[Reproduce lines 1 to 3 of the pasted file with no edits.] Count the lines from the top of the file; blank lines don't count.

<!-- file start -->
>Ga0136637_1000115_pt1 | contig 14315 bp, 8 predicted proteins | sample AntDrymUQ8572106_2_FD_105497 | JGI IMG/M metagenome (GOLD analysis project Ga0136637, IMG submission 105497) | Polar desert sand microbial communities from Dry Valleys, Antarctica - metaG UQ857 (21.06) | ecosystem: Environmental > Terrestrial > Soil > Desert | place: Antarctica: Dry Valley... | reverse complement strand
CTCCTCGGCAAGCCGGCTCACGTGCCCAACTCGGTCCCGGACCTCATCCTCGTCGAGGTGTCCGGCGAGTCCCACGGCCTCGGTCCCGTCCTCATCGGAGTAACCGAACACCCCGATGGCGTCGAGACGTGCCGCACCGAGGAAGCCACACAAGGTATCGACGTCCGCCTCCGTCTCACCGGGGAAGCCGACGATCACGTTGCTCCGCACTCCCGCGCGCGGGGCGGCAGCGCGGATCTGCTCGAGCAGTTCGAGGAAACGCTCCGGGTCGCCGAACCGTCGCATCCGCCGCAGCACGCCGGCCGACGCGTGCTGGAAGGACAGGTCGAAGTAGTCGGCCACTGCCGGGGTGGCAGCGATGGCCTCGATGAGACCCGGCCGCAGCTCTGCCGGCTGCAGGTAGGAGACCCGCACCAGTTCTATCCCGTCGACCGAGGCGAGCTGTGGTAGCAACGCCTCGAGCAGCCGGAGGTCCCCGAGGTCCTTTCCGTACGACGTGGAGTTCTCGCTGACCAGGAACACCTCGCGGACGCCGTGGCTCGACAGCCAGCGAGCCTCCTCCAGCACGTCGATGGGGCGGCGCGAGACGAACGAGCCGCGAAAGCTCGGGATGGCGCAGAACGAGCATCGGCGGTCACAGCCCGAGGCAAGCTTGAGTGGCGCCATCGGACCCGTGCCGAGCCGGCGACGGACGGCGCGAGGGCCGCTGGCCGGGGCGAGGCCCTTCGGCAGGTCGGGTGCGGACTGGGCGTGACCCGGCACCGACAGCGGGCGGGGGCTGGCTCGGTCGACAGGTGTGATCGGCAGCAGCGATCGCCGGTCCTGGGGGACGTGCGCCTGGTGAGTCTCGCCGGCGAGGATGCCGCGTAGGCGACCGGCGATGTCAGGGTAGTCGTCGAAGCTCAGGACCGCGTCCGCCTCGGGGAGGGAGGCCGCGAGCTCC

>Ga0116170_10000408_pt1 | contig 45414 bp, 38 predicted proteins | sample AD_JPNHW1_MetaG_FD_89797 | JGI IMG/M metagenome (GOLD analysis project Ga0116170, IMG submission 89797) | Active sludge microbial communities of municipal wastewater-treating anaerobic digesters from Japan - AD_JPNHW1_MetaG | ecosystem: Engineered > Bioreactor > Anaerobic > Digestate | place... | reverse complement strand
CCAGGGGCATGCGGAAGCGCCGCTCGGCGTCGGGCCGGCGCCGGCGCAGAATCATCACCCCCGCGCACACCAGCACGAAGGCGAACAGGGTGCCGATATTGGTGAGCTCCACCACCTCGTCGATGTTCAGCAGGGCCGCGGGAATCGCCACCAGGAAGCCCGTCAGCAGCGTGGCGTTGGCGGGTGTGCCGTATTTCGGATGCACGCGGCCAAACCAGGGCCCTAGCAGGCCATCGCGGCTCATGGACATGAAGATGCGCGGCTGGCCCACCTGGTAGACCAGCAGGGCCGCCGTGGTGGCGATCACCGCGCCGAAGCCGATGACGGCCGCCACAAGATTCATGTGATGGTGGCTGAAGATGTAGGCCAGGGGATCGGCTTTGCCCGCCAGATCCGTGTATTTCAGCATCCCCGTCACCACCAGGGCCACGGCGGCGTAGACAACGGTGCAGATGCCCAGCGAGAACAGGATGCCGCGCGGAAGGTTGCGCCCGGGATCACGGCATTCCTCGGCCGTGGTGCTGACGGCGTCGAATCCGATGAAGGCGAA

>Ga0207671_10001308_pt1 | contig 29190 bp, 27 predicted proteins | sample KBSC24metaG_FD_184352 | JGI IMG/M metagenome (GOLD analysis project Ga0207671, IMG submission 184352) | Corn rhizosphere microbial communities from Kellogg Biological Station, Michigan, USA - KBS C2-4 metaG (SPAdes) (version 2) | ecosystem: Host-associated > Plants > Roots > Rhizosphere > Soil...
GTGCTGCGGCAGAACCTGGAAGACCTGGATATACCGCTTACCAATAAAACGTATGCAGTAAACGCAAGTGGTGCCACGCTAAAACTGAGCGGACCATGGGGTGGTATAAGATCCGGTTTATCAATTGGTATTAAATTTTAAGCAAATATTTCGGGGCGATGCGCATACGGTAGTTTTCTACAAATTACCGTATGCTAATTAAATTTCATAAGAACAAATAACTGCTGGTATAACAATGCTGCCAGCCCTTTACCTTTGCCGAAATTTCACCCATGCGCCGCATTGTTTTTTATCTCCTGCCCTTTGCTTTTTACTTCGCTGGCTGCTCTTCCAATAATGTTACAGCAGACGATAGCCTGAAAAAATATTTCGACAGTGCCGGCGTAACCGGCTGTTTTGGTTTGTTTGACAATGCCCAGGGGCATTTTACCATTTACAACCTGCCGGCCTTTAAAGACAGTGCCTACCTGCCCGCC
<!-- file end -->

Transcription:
>Ga0136637_1000115_pt1 | contig 14315 bp, 8 predicted proteins | sample AntDrymUQ8572106_2_FD_105497 | JGI IMG/M metagenome (GOLD analysis project Ga0136637, IMG submission 105497) | Polar desert sand microbial communities from Dry Valleys, Antarctica - metaG UQ857 (21.06) | ecosystem: Environmental > Terrestrial > Soil > Desert | place: Antarctica: Dry Valley... | reverse complement strand
CTCCTCGGCAAGCCGGCTCACGTGCCCAACTCGGTCCCGGACCTCATCCTCGTCGAGGTGTCCGGCGAGTCCCACGGCCTCGGTCCCGTCCTCATCGGAGTAACCGAACACCCCGATGGCGTCGAGACGTGCCGCACCGAGGAAGCCACACAAGGTATCGACGTCCGCCTCCGTCTCACCGGGGAAGCCGACGATCACGTTGCTCCGCACTCCCGCGCGCGGGGCGGCAGCGCGGATCTGCTCGAGCAGTTCGAGGAAACGCTCCGGGTCGCCGAACCGTCGCATCCGCCGCAGCACGCCGGCCGACGCGTGCTGGAAGGACAGGTCGAAGTAGTCGGCCACTGCCGGGGTGGCAGCGATGGCCTCGATGAGACCCGGCCGCAGCTCTGCCGGCTGCAGGTAGGAGACCCGCACCAGTTCTATCCCGTCGACCGAGGCGAGCTGTGGTAGCAACGCCTCGAGCAGCCGGAGGTCCCCGAGGTCCTTTCCGTACGACGTGGAGTTCTCGCTGACCAGGAACACCTCGCGGACGCCGTGGCTCGACAGCCAGCGAGCCTCCTCCAGCACGTCGATGGGGCGGCGCGAGACGAACGAGCCGCGAAAGCTCGGGATGGCGCAGAACGAGCATCGGCGGTCACAGCCCGAGGCAAGCTTGAGTGGCGCCATCGGACCCGTGCCGAGCCGGCGACGGACGGCGCGAGGGCCGCTGGCCGGGGCGAGGCCCTTCGGCAGGTCGGGTGCGGACTGGGCGTGACCCGGCACCGACAGCGGGCGGGGGCTGGCTCGGTCGACAGGTGTGATCGGCAGCAGCGATCGCCGGTCCTGGGGGACGTGCGCCTGGTGAGTCTCGCCGGCGAGGATGCCGCGTAGGCGACCGGCGATGTCAGGGTAGTCGTCGAAGCTCAGGACCGCGTCCGCCTCGGGGAGGGAGGCCGCGAGCTCC

>Ga0116170_10000408_pt1 | contig 45414 bp, 38 predicted proteins | sample AD_JPNHW1_MetaG_FD_89797 | JGI IMG/M metagenome (GOLD analysis project Ga0116170, IMG submission 89797) | Active sludge microbial communities of municipal wastewater-treating anaerobic digesters from Japan - AD_JPNHW1_MetaG | ecosystem: Engineered > Bioreactor > Anaerobic > Digestate | place... | reverse complement strand